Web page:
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  • Bob Brooks

"War" with China Not Looking So Good for the Markets

The trade war is escalating with a war of words today. President Trump is making all types of threats through his twitter account. Meanwhile, China is very calmly stating the positive and the negative signaling that the threats won't work nor will they give into them.

We are about to see something significant play out here. Either the hard nose/combative style of negotiating actually does work or we are about to enter into a very long game of Russian roulette with China.

Here are some of the quotes from the China media this morning:

Front-page editorial in People’s Daily says Beijing wants to settle its differences with the US, but warns it will not change its system and can weather a lengthy stand-off. Article states: “The US cannot control China, and it is even less likely that it can deter China’s development.”

“At present, US policymakers have placed a big bet to ‘fight’, allowing immediate benefits to cloud their long-term perception."

“At no time will China forfeit the country’s respect, and no one should expect China to swallow bitter fruit that harms its core interests.” 

Meanwhile, Trump claims that tariffs are a good thing for the US. He claimed that 100 billion was flowing to the US treasury because of the tariffs. A CNBC article refutes that claim by stating that the numbers just don't up. Besides these tariffs will more than likely will get passed onto the consumer as higher prices. Once again no one wins in a trade war.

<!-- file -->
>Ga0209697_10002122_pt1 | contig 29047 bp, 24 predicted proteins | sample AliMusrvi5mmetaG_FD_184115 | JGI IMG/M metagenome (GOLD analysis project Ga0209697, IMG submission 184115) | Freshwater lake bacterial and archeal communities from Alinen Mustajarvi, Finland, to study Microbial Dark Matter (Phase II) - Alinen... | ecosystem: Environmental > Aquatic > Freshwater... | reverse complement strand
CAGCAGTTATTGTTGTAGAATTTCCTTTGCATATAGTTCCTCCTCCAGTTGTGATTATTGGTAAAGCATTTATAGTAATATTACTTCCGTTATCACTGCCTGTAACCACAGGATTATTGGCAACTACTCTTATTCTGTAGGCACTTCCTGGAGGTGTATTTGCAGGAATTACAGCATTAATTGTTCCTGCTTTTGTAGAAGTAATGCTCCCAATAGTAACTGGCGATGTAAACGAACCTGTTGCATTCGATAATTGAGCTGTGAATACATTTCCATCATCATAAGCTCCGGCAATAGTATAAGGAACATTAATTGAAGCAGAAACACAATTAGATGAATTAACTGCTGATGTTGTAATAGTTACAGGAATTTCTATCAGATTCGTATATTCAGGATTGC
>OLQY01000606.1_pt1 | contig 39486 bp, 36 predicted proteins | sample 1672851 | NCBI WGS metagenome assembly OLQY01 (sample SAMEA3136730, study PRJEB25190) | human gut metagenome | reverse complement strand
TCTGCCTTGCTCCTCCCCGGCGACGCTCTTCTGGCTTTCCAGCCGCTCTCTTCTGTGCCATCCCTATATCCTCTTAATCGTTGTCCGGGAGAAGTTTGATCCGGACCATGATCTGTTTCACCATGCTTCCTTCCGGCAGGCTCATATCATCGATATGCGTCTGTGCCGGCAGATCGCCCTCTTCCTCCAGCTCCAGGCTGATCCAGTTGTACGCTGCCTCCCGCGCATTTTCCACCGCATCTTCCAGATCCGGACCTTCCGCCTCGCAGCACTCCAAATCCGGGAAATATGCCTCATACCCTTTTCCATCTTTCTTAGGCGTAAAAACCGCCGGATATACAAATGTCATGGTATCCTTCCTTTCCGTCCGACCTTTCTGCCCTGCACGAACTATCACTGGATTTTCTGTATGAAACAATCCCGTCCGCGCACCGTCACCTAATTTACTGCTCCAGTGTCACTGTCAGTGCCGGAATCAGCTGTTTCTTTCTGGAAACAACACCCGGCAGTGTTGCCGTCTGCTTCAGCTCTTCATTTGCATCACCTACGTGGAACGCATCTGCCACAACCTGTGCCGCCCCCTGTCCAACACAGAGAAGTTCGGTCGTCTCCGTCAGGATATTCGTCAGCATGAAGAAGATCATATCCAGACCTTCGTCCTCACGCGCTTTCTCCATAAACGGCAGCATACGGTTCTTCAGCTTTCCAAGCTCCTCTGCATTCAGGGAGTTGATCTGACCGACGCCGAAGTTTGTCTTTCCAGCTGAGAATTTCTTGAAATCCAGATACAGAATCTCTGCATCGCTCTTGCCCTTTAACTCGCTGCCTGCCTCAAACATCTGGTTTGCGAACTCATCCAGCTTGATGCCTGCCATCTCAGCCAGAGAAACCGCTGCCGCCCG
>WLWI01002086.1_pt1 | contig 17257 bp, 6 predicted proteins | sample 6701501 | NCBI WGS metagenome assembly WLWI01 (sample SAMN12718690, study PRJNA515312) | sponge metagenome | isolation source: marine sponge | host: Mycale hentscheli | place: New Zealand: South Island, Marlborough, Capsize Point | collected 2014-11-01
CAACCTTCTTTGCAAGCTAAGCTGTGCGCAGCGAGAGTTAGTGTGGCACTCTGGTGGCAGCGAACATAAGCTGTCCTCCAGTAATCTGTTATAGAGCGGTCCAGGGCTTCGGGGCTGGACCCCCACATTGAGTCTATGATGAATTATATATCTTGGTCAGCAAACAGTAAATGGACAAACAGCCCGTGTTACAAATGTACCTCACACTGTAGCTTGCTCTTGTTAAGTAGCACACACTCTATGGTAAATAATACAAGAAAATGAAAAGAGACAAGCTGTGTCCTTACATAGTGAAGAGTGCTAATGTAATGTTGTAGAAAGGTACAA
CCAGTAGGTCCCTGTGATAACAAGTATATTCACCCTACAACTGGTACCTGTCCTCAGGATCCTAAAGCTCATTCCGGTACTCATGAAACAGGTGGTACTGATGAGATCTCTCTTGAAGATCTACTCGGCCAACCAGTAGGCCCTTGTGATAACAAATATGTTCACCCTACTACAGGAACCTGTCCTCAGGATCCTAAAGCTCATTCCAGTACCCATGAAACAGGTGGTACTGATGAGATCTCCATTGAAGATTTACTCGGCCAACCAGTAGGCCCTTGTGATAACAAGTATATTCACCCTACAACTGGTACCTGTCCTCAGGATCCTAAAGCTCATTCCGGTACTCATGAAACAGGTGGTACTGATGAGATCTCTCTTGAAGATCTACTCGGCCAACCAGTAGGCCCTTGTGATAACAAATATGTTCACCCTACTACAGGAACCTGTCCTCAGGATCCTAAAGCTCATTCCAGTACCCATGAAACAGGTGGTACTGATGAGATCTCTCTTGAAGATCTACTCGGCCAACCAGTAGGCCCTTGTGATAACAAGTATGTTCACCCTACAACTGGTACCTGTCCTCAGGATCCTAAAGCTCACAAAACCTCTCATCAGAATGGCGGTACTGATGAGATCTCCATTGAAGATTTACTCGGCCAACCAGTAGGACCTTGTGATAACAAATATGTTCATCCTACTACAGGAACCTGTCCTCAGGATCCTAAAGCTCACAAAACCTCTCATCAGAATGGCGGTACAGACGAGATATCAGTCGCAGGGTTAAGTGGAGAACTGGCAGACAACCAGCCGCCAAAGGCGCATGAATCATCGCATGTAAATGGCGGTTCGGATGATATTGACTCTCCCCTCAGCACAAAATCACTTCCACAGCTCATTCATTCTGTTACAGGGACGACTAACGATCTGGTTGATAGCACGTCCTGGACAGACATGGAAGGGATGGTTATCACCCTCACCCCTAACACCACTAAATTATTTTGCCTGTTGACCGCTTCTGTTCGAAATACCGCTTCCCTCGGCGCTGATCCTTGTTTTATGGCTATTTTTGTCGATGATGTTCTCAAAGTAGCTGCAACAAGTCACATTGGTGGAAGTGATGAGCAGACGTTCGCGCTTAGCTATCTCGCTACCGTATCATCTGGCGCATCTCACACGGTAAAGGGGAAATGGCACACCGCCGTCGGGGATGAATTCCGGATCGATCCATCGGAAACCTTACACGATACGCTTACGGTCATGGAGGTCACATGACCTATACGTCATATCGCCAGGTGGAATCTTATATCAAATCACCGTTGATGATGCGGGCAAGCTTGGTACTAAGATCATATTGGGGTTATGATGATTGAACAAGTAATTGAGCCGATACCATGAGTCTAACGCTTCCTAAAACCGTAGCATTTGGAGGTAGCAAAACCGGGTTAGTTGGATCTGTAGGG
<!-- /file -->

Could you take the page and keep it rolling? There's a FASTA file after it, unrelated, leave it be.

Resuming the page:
Also, remember the last big trade war, the Smoot Hawley Act, looked as if the US would benefit from the increase in Tariffs. That quickly changed. Once again, how Trump handles this situation will be a defining moment on his Presidency. My biggest concern is that he is starting to look like he is at a disadvantage. Between making claims that this is the greatest economy and unemployment situation in history (the numbers don't support these claims), to threatening a country with deeply rooted pride, it looks like emotion is starting to take over versus solid leadership. If he pulls this off, he should get the credit he deserves. If he doesn't, he is going to take the ship down with him. In retrospect, it might have been a better fight to pick given a successful re-election.

He does have two disadvantages that are apparent as he does his best to spin this situation as an advantage to the US. He has an election cycle staring him in the face and his crown jewel, the stock market, looks very vulnerable. A trade war has clear negatives for the economy as well as the stock market.  

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